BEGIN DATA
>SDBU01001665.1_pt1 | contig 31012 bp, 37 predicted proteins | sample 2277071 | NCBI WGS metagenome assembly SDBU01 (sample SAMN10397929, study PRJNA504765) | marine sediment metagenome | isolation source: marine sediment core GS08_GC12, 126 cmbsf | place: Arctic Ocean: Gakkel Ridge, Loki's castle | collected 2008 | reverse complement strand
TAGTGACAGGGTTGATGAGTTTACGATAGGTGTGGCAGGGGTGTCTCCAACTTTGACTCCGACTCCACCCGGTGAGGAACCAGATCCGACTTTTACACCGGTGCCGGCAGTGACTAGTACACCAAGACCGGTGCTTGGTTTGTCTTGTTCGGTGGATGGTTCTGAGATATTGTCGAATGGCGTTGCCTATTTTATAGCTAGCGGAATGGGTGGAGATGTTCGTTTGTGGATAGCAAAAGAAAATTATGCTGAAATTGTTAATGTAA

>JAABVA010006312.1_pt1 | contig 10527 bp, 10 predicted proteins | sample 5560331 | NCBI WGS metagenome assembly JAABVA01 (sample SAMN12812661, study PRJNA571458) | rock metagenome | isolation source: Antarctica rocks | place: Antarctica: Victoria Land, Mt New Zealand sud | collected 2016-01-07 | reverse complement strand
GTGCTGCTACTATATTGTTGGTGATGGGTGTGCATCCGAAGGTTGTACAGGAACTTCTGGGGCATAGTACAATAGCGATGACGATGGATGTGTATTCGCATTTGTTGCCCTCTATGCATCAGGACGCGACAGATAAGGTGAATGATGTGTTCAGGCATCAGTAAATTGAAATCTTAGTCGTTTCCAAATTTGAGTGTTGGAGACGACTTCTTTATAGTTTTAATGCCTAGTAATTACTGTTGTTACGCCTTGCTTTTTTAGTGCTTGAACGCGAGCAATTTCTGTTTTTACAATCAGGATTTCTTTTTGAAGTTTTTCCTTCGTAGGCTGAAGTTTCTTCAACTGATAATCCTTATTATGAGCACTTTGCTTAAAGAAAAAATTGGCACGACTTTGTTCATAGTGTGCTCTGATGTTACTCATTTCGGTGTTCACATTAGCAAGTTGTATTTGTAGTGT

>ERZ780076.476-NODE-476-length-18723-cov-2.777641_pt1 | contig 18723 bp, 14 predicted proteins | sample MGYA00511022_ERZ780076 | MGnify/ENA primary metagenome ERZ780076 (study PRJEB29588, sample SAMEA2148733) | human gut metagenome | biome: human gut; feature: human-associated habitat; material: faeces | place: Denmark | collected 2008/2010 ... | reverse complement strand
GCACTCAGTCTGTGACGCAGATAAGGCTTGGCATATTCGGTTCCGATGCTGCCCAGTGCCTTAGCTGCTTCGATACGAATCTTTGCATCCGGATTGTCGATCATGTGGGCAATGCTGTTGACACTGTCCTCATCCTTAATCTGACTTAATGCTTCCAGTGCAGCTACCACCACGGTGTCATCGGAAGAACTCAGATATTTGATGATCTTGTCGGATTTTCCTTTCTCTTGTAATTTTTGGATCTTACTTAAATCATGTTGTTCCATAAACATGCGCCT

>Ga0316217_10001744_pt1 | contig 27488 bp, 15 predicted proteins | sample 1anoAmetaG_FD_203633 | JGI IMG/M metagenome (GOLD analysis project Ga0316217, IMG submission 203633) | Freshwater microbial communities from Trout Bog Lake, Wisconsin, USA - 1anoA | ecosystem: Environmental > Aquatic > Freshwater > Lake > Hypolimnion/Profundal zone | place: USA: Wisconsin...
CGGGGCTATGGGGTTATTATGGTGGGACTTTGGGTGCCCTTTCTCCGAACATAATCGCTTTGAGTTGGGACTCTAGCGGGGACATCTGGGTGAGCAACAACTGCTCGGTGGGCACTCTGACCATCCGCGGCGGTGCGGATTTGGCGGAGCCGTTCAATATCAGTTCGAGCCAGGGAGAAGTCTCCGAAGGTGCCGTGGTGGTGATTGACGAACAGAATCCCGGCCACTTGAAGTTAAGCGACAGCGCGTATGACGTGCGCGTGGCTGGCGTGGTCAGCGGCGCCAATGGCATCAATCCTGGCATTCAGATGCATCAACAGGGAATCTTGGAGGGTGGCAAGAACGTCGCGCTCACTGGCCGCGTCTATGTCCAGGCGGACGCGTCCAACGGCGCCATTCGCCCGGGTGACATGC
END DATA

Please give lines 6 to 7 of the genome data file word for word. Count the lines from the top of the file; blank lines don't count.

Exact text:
GCACTCAGTCTGTGACGCAGATAAGGCTTGGCATATTCGGTTCCGATGCTGCCCAGTGCCTTAGCTGCTTCGATACGAATCTTTGCATCCGGATTGTCGATCATGTGGGCAATGCTGTTGACACTGTCCTCATCCTTAATCTGACTTAATGCTTCCAGTGCAGCTACCACCACGGTGTCATCGGAAGAACTCAGATATTTGATGATCTTGTCGGATTTTCCTTTCTCTTGTAATTTTTGGATCTTACTTAAATCATGTTGTTCCATAAACATGCGCCT

>Ga0316217_10001744_pt1 | contig 27488 bp, 15 predicted proteins | sample 1anoAmetaG_FD_203633 | JGI IMG/M metagenome (GOLD analysis project Ga0316217, IMG submission 203633) | Freshwater microbial communities from Trout Bog Lake, Wisconsin, USA - 1anoA | ecosystem: Environmental > Aquatic > Freshwater > Lake > Hypolimnion/Profundal zone | place: USA: Wisconsin...